To be fair, some are borrowed, like the smart address bar which searches your browsing history, bookmarks, and adds search suggestions of its own as you type. Some may find the new Accelerators feature useful — lets say you select some text, IE then lets you can map a location, translate a foreign language, blog selected text and then some more — and rather neatly implemented too.
In addition, you get the ability to restore all open pages that were loaded when IE crashes, unlike the current version that restarts after a crash, but only displays the home page.
And of course, you get InPrivate Browsing. Nicknamed porn mode, InPrivate Browsing lets you surf the Web without generating a history of either your searches or visited pages. Unlike Chrome though, the entire browser turns private temporarily when you switch this feature on — Chrome lets you surf private pages along with your regular surfing.
In many ways, Internet Explorer 8 will be the browser that it should have been all along. It complies with web standards better than previous versions, there are enhanced Smart Screen filters to also detect sites that might distribute malware or trick you into parting with your bank information. And itll come packaged with one Windows update or the other, so youre most likely to see it when it launches.
Windows — now thats one distribution mechanism Google still has to figure out how to beat.
The usual suspect(s)
For a browser that proved that competing and winning over users weaned on IE was possible, Mozilla Firefox has grown and matured into a very serious alternative. Its still the most feature-rich in terms of extensions, by far.
Now Safari, Apples browser is a large part of Chromes DNA — Chrome uses the Webkit rendering engine, which is the open-source version of the one Apple developed for its Safari browser. Safari has a little-known Windows version, but its on the Mac where it rules the roost as the default browser. Chrome can give Mac users one more alternative (other than Firefox), but clearly, its not the Mac market thats the hotbed of action in the browser market.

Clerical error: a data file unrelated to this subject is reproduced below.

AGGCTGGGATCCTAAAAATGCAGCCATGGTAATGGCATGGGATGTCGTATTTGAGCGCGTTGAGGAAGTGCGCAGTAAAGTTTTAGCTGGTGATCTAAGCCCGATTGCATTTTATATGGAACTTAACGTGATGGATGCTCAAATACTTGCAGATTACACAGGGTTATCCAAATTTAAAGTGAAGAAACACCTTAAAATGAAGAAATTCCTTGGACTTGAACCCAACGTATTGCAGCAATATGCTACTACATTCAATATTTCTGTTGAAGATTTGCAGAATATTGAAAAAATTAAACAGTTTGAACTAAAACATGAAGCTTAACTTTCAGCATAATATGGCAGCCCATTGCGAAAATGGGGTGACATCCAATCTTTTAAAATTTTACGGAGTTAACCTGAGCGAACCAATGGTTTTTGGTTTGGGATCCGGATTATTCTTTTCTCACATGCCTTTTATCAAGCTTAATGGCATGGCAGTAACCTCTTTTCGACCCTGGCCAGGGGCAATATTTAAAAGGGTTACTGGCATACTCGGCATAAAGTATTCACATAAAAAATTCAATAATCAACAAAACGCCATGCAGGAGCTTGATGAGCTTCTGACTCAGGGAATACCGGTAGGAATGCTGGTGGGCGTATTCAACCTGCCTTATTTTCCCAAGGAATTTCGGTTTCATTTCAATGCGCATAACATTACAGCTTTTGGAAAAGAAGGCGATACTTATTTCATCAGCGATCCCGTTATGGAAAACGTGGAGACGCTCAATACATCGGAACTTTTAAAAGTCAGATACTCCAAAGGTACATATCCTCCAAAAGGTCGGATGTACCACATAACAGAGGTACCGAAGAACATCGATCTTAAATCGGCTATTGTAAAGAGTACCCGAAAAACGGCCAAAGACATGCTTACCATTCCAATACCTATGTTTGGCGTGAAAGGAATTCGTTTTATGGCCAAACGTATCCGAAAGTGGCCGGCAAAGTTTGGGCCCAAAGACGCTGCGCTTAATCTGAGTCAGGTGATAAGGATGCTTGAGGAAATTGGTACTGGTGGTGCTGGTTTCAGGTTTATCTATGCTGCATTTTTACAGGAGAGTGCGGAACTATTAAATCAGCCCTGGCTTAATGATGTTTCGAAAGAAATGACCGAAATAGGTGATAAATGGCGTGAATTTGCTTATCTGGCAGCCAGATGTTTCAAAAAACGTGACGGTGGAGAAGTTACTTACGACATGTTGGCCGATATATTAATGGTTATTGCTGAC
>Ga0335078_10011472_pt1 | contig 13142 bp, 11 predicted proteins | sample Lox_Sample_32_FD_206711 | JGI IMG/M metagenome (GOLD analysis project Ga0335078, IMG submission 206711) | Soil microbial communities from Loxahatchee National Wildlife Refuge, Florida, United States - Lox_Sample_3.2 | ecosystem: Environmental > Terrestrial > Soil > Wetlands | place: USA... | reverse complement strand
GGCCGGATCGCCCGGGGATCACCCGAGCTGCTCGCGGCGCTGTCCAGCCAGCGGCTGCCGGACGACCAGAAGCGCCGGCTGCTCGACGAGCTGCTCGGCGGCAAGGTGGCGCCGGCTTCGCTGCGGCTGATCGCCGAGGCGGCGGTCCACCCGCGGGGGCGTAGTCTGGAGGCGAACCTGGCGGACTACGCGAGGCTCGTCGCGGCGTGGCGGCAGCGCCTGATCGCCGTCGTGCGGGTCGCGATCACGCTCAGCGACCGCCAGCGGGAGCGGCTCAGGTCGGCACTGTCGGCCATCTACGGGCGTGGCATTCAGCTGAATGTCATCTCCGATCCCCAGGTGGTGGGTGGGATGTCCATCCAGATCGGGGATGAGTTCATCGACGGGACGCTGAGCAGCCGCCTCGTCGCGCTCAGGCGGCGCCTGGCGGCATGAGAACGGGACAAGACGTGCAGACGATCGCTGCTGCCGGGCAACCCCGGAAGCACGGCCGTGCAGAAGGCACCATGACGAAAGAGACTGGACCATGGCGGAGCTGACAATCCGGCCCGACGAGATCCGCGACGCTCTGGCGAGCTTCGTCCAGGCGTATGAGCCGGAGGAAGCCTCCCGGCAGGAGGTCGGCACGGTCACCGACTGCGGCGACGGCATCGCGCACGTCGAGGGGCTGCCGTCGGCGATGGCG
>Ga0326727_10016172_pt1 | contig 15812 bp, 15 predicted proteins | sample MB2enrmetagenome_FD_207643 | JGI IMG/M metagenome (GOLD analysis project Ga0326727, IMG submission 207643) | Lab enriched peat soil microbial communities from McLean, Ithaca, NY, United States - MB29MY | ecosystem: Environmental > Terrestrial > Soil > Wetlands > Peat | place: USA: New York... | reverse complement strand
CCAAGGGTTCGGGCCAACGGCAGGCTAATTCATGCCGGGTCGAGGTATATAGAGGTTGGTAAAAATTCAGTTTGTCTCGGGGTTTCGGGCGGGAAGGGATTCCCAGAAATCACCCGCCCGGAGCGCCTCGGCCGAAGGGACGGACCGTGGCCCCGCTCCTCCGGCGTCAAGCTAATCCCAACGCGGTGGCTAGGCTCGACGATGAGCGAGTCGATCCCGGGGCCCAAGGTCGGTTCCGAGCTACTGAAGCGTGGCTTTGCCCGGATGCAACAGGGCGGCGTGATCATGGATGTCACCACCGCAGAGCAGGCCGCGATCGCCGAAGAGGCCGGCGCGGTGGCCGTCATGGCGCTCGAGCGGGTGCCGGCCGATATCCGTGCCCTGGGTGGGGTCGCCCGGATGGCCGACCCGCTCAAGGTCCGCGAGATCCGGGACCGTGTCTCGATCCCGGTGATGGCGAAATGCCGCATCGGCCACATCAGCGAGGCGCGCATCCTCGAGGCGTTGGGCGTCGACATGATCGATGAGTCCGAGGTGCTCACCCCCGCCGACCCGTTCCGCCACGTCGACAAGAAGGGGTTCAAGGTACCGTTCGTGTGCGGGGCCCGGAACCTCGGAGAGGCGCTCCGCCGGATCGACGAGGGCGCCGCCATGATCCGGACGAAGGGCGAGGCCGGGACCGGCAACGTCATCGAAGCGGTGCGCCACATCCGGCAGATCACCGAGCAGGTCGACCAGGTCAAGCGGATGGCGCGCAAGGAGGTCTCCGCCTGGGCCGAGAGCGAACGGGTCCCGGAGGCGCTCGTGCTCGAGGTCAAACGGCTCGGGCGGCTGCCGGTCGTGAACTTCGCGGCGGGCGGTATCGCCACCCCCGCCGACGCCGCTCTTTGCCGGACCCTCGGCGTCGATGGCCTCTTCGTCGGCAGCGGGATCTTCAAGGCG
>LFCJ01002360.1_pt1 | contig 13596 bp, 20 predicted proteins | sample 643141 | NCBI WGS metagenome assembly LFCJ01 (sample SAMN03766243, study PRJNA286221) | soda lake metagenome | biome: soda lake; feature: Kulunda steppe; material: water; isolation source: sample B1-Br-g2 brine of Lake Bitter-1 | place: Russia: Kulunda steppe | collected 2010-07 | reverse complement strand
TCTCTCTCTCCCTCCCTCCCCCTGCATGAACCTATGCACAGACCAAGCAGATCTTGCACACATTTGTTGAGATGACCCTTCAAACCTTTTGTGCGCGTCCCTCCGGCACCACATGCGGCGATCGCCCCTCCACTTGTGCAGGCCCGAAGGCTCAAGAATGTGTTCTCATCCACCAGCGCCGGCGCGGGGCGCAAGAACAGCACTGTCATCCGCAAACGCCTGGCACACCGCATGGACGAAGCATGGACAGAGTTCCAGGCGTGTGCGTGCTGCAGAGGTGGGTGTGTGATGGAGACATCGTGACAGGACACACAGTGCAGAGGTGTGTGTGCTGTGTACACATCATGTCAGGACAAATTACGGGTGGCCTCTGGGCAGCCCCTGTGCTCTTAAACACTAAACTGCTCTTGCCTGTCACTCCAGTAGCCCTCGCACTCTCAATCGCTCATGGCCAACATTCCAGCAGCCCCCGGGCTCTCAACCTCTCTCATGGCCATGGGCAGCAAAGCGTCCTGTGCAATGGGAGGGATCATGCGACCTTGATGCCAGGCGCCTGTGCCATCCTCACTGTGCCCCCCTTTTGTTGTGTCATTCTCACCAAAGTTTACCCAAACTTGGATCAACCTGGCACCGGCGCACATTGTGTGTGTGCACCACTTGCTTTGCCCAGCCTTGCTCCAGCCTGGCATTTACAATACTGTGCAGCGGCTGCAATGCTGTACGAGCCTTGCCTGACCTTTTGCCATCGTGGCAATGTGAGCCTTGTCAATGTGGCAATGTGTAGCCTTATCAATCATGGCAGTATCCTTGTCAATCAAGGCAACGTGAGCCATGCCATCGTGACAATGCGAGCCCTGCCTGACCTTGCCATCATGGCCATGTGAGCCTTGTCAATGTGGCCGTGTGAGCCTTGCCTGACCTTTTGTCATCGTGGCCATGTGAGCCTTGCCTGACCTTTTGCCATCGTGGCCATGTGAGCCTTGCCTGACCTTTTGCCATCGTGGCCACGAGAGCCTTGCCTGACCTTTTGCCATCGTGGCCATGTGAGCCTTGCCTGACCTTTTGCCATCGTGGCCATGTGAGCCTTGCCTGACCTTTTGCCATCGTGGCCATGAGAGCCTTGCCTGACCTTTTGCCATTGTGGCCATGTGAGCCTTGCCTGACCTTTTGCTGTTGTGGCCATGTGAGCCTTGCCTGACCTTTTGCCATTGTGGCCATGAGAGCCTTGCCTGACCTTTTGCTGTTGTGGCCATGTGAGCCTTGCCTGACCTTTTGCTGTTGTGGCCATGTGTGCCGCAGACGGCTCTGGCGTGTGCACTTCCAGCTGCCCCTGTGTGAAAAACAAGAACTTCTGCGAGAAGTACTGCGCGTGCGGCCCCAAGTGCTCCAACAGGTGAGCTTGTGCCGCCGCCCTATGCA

A tough call
Heres a phone thatll weather the elements, maybe even outlast you. The LM801 from Condurro features an integrated flashlight, magnetic compass, barometer/
altimeter, FM radio, and thermometer, all bundled neatly into a yellow shell that is waterproof and dust proof. It serves a niche, but I can think of lots of us whod like our phones to take a licking and keep on ticking. With 3.5mm wall thickness and a magnesium frame inside, it is tough enough to survive most drops. And it also includes a laser pointer for your meetings — whats with no other phone having one?
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Rise and shine
Wake up properly, and your day goes off well; get jolted out of bed, and it doesnt, right? Try the Philips Wake-up Light, a device that simulates the rising of the sun by gradually getting brighter as your wake-up time draws near. And then theres the chirping of birds, the roar of the waves, or even a frogs croak to rouse you from your slumber.
Anything to take the pain out of waking up…